Foot faults. They don’t get called a lot in casual rounds, but they still bug the snot out of me. It’s pretty straight forward, you have 30cm behind the center line of your mini to plant your foot when you throw.
I kind of understand how this happens when people are using a run up. I still don’t think it’s something that people should do, but I understand. The one I don’t understand is when people foot fault when they putt. You are standing still for crying out loud! Your body isn’t moving!
I’m going to assume that the foot faults I’ve seen when people are putting are just an accident. No one would ever try to get closer to the basket illegally, right? I’m not talking about putts outside the circle. That’s a whole other political issue right now. I’m talking about foot faults on putts within the circle. It doesn’t happen a lot, but almost every time it happens in the same way.
The person lines up for their putt. They put their forward foot as close as humanly possible to the mini/disc/marker. They are trying to suck every last bit of distance off of the putt. They shift their weight back as part of the putt. Their front foot comes up slightly. They shift forward when putting and put their foot down right on top of the marker.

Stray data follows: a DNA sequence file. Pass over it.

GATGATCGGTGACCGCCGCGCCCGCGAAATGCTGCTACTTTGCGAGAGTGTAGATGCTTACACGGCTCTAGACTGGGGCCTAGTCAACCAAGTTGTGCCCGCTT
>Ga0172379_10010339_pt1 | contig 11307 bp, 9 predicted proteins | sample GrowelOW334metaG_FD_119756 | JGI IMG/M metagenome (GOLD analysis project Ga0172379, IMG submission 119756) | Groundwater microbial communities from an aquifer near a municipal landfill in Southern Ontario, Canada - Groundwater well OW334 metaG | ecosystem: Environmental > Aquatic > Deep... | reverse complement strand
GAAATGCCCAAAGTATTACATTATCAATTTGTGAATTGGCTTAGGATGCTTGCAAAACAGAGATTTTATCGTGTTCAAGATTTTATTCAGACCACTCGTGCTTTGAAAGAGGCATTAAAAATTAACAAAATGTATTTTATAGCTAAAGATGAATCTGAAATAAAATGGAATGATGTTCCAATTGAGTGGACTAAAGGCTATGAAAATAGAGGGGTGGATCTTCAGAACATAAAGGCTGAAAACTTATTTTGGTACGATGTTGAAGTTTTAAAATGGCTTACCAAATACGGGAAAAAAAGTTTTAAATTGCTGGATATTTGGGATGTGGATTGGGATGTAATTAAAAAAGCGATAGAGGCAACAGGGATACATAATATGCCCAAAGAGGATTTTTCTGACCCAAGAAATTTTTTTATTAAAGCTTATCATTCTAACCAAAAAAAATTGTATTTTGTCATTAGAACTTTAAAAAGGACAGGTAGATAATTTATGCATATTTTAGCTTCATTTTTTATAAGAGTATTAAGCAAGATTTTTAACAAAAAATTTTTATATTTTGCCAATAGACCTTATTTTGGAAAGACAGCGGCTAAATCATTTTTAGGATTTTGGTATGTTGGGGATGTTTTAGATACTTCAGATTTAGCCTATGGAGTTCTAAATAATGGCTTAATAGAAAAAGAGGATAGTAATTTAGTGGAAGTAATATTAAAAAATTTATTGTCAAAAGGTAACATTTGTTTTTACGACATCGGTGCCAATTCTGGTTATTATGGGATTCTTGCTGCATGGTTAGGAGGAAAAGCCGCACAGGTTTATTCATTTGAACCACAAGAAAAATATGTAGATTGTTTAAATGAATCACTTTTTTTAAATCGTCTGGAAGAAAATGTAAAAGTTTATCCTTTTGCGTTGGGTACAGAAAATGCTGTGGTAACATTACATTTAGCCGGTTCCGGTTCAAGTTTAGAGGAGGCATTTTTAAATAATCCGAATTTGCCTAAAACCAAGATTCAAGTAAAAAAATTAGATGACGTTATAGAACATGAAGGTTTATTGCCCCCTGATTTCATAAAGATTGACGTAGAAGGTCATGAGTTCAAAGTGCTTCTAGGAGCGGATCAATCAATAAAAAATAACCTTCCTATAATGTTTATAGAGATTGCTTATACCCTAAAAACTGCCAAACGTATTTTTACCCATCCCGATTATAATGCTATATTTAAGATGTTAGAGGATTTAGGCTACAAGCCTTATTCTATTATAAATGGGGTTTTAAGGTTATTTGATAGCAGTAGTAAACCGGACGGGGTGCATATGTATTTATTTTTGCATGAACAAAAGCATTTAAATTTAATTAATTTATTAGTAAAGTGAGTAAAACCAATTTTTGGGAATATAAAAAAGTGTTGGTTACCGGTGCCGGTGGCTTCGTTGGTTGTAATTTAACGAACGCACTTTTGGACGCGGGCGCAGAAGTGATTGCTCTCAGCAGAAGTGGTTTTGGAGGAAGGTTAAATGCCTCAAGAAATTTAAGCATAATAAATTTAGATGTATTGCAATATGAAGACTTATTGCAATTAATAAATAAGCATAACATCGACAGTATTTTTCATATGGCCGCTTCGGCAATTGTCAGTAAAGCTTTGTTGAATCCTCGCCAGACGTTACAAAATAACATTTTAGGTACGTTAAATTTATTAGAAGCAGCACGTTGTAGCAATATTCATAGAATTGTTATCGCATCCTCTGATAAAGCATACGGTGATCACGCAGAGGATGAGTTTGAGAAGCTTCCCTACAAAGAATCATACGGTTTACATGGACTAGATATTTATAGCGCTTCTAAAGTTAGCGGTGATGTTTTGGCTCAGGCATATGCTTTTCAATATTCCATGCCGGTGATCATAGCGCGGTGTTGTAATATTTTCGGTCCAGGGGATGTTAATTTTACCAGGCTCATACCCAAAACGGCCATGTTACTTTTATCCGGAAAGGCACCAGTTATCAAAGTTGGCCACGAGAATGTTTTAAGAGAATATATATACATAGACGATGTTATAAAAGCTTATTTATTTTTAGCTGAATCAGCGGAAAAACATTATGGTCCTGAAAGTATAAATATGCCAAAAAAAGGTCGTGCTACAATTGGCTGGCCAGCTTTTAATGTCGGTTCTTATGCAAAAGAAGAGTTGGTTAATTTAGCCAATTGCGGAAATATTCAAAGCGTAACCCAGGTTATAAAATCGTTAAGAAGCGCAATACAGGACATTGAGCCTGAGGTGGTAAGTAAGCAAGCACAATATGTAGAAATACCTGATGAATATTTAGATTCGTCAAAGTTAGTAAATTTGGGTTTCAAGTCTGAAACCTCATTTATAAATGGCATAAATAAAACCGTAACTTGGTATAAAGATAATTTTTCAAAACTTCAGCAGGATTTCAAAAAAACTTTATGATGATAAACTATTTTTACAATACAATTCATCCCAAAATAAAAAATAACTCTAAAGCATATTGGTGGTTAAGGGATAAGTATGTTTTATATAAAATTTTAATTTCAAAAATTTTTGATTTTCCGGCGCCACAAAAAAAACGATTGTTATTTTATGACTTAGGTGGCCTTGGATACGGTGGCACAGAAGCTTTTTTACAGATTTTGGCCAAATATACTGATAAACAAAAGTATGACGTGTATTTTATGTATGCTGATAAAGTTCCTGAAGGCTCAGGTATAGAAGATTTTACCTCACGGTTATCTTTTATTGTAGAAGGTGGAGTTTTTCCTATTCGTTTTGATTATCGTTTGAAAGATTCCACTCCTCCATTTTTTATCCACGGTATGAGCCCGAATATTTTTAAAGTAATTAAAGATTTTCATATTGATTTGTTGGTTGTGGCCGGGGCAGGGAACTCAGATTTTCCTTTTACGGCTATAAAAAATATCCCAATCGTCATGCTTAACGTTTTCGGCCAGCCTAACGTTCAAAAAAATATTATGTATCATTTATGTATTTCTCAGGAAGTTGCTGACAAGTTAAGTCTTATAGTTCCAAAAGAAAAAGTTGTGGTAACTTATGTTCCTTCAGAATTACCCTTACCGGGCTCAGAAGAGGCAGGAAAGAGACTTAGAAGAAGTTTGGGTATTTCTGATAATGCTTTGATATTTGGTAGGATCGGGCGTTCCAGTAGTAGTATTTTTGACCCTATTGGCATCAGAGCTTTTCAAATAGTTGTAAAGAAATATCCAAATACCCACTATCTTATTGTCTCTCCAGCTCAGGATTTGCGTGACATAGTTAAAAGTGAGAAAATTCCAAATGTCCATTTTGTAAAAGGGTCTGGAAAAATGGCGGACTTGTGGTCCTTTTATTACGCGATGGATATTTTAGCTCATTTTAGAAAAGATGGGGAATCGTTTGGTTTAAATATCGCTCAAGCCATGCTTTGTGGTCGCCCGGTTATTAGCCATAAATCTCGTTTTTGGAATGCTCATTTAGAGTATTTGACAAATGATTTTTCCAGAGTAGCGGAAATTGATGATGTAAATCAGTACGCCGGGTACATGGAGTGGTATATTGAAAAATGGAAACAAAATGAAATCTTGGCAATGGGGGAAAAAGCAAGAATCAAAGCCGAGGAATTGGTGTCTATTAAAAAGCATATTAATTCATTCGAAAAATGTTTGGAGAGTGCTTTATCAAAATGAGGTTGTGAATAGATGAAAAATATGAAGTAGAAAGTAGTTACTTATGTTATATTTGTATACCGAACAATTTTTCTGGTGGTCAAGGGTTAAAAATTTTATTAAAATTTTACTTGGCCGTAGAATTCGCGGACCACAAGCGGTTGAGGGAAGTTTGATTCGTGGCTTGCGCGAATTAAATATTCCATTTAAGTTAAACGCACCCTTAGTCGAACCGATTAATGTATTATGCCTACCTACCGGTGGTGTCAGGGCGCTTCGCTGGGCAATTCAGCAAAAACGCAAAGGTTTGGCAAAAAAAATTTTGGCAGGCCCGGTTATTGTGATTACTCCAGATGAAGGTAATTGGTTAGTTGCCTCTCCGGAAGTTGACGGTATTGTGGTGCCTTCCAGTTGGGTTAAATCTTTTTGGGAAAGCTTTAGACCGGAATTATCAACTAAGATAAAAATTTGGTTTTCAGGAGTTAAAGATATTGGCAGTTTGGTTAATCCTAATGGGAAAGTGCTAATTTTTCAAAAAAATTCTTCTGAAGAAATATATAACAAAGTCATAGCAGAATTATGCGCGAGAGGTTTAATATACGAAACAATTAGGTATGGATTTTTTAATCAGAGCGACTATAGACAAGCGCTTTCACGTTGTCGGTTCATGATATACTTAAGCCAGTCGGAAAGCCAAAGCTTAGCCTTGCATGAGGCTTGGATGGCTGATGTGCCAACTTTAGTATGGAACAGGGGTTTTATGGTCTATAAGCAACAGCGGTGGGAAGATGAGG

That, my friends, is a foot fault. You can’t step on the mini. Not even a teency weency bit. Not when you are throwing from the fairway, not when you are putting. The good news is that this is super easy to avoid.
Instead of cramming your toe as close to the mini as possible, back off a tad. Give yourself a few inches between your toe and the mini. Give yourself some margin for error. Most people that I’ve seen do this do it on almost every putt. Of course no one is going to call that in a casual round and most likely no one will call that in league play (although they should, league play is competition with money on the line!).
So now we have a player that has been putting like this for years. When do they get called on it? At the worst possible moment. When it really, really counts. It will invariably be on the 18th hole of their final tournament round when they are putting for the win. How do I know this? I’ve seen it happen. Nothing will rattle you quite so much as to be called for a foot fault in an already high pressure situation.
So, to prevent that from happening, and to just play by the rules in the first place, start giving that mini some breathing room. That extra inch or two won’t make a difference (everyone together now… that’s what she said!) in whether or not you make your putt. But it could prevent embarrassment and disaster down the road!
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